TITLE: Performance Evaluation of the GE eXplore VISTA DR Small Animal PET Scanner


AUTHORS: Yuchuan Wang, Jurgen Seidel, Benjamin M.W. Tsui, Juan J. Vaquero, and Martin G. Pomper


PURPOSE: We evaluated the performance characteristics of the GE Healthcare eXplore VISTA DR (dual ring) small animal positron emission tomography (PET) scanner, a stationary, ring-type "depth-of-interaction" (DOI) correcting system designed to simultaneously maximize sensitivity, resolution and resolution uniformity over a field-of-view sufficient to image rodent-sized animals.


METHODS AND MATERIALS: We measured the intrinsic spatial resolution response of the VISTA detector modules, spatial and volume resolution throughout a representative portion of the field of view and imaged several common resolution phantoms to provide a qualitative picture of resolution performance. We obtained an axial sensitivity profile and measured central point source sensitivity, scatter fractions and noise equivalent count (NEC) rates curves for rat and mouse sized objects using different energy windows, and count rate linearity. In addition, we measured energy and timing resolution of both crystal layers (GSO and LYSO) that give the VISTA machines a DOI compensation capability, and the effectiveness of this DOI compensation by comparing spatial resolution measurements with and without the DOIthis correction enabled. Finally, several animal studies provided by users of the VISTA machine at John Hopkins Medical Institutions (JHMI) are included to illustrate the system performance in the field, including image reconstructions with a 3D 3D-OSEM algorithm tailored to the VISTA scanner. ing geometry and available as an option from the manufacturer.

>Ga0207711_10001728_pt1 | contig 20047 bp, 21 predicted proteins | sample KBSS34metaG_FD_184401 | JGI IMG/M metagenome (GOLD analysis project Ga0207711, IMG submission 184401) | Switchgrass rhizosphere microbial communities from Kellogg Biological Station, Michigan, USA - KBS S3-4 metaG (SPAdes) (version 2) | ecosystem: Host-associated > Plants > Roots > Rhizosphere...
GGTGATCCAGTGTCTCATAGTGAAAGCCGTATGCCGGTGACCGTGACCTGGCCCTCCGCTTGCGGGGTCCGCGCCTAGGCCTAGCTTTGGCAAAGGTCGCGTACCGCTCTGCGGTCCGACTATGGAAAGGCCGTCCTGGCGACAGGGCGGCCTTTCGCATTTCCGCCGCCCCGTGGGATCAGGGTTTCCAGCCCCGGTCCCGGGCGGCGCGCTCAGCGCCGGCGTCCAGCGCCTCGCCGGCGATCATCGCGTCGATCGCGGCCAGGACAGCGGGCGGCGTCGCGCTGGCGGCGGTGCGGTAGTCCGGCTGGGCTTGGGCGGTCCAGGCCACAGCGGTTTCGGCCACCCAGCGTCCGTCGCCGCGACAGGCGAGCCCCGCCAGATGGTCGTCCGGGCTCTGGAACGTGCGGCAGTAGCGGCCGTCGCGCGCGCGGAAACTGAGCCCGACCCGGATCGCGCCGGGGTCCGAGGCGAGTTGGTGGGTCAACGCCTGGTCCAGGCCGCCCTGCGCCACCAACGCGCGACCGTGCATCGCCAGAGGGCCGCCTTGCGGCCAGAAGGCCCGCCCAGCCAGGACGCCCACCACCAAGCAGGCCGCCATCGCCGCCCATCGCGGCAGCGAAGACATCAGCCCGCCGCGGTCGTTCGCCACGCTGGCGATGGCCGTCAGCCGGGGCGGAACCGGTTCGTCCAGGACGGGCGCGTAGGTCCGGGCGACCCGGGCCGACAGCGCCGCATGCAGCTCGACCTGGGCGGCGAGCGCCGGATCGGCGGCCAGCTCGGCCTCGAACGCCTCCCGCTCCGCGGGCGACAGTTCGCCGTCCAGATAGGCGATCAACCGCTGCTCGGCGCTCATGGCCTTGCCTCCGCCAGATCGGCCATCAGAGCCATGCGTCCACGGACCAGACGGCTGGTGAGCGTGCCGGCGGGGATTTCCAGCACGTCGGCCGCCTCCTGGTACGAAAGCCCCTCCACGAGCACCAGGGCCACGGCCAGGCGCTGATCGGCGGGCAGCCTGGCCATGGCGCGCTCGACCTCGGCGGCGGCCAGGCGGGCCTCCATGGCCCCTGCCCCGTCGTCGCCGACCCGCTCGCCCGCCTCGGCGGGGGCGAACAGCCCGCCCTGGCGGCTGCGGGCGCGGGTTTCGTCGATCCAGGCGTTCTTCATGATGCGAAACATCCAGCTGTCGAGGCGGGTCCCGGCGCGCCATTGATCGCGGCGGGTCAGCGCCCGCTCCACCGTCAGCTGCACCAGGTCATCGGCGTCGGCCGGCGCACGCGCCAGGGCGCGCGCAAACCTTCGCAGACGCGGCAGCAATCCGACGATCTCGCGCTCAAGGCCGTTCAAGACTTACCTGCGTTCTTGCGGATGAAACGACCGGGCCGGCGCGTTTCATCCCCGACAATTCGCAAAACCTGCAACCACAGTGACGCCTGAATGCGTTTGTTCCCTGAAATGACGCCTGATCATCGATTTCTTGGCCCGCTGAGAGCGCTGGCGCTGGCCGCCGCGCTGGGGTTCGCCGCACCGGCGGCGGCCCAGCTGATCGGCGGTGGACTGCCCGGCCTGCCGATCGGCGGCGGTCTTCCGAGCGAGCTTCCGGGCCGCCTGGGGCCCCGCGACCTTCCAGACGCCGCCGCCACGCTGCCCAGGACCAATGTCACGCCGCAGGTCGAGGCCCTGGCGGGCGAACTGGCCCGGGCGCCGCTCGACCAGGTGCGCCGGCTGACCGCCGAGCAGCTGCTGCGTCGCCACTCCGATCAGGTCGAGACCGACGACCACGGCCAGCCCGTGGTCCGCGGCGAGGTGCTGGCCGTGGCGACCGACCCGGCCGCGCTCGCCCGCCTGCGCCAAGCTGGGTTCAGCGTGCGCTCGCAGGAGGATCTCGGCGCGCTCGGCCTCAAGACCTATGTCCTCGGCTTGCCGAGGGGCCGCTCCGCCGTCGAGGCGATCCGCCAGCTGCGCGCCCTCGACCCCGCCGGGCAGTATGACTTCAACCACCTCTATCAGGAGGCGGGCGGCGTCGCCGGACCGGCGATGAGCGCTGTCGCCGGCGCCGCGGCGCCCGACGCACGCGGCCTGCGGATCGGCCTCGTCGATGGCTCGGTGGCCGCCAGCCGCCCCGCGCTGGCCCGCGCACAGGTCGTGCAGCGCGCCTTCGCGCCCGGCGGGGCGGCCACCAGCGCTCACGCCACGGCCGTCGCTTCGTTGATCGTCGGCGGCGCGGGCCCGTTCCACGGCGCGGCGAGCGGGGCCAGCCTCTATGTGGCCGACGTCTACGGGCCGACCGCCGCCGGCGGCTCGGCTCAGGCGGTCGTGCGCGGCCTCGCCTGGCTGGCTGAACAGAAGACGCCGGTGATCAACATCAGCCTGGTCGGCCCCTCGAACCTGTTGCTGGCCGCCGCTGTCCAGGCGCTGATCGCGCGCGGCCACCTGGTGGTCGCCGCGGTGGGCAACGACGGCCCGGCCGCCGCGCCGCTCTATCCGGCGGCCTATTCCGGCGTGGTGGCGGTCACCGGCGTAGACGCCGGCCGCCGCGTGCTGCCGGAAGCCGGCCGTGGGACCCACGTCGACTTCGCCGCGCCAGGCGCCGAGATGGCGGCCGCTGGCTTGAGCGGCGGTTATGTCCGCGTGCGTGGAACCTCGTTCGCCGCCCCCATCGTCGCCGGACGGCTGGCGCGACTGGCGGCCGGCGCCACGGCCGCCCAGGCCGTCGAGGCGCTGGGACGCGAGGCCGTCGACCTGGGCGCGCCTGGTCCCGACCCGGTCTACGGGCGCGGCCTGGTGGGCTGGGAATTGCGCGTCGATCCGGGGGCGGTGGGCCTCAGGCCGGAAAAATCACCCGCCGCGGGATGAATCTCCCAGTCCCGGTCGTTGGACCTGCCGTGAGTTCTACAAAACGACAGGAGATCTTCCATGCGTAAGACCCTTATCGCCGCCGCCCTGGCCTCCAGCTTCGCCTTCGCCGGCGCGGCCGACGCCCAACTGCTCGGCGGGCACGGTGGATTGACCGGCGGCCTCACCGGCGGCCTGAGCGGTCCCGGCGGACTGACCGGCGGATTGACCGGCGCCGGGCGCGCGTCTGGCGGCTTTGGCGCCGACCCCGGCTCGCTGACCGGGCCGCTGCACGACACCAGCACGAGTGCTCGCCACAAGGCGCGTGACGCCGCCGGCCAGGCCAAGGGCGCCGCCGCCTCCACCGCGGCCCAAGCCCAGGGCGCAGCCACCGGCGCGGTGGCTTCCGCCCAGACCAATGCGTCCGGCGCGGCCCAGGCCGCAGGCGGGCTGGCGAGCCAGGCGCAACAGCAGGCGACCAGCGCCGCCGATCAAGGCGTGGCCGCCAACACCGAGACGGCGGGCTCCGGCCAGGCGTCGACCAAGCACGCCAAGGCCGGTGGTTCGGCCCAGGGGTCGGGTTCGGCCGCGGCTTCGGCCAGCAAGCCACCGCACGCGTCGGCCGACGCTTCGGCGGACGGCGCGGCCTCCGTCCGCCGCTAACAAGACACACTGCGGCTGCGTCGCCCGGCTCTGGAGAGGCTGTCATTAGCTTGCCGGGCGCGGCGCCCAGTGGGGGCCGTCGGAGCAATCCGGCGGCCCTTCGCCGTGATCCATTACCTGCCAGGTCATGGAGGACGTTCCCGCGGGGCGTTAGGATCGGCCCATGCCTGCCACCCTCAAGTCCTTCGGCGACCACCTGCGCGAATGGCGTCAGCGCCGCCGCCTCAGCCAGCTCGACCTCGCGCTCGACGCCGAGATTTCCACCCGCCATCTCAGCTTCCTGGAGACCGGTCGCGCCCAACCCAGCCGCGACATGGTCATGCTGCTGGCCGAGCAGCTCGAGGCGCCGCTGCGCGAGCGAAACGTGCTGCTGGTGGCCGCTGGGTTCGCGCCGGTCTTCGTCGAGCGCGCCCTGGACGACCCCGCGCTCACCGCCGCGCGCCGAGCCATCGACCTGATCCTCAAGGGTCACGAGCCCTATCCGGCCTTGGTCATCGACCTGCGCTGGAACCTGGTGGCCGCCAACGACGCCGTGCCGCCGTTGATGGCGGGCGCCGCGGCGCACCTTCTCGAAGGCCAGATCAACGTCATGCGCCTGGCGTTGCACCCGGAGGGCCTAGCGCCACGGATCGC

RESULTS: Spatial and volume resolutions averaged approximately 1.4 mm and 2.9 mm3 respectively (all 3D-FORE/2D-FBP image reconstructions, all 250-700 keV energy window) along the scanner central axis and spatial resolution was better than 1.7 mm and 2.1 mm at 1 and 2 cm off the central axis, respectively. Central point source sensitivityCPS measured approximately 4% with peak NEC rates of 126.8 kcps at 455 kBq/ml and 77.1 kcps at 141 kBq/ml for mouse and rat-sized uniform, cylindrical phantoms, respectively. Count rate does not depart significantly from true linearity for these objects of either size up to a prompt coincidence rate of approximately 250 k/sec (407 kBq/ml mouse, 133 kBq/ml rat, 250-700 keV window).  Intrinsic spatial resolution of the VISTA detector modules averaged 1.3 mm (FWHM) and energy resolution averaged 27% (LYSO) and 32% (GSO) over the 6084 crystals in each layer.  Ninety-five percent of scintillation events were assigned to the correct scintillator-of-interactioncrystal by the DOI algorithm.  Radial spatial resolution 2.8-cm off-axis with DOI compensation was 2.5 mm but degraded (by 56%) to 3.9 mm without DOI compensation (as would be the case with a geometrically identical scanner without DOI capability).


CONCLUSIONS: These results indicate that the VISTA small animal PET scanner is exceptionally well suited to imaging rodent-sized animals. The combination of high spatial resolution, resolution uniformity, sensitivity and count rate performance, made possible in part by the novel use of phoswich detector modules, confer significant technical advantages over machines of similar geometry but without DOI correction capability.


FUNDING SOURCES: NIH grant no. CA92871.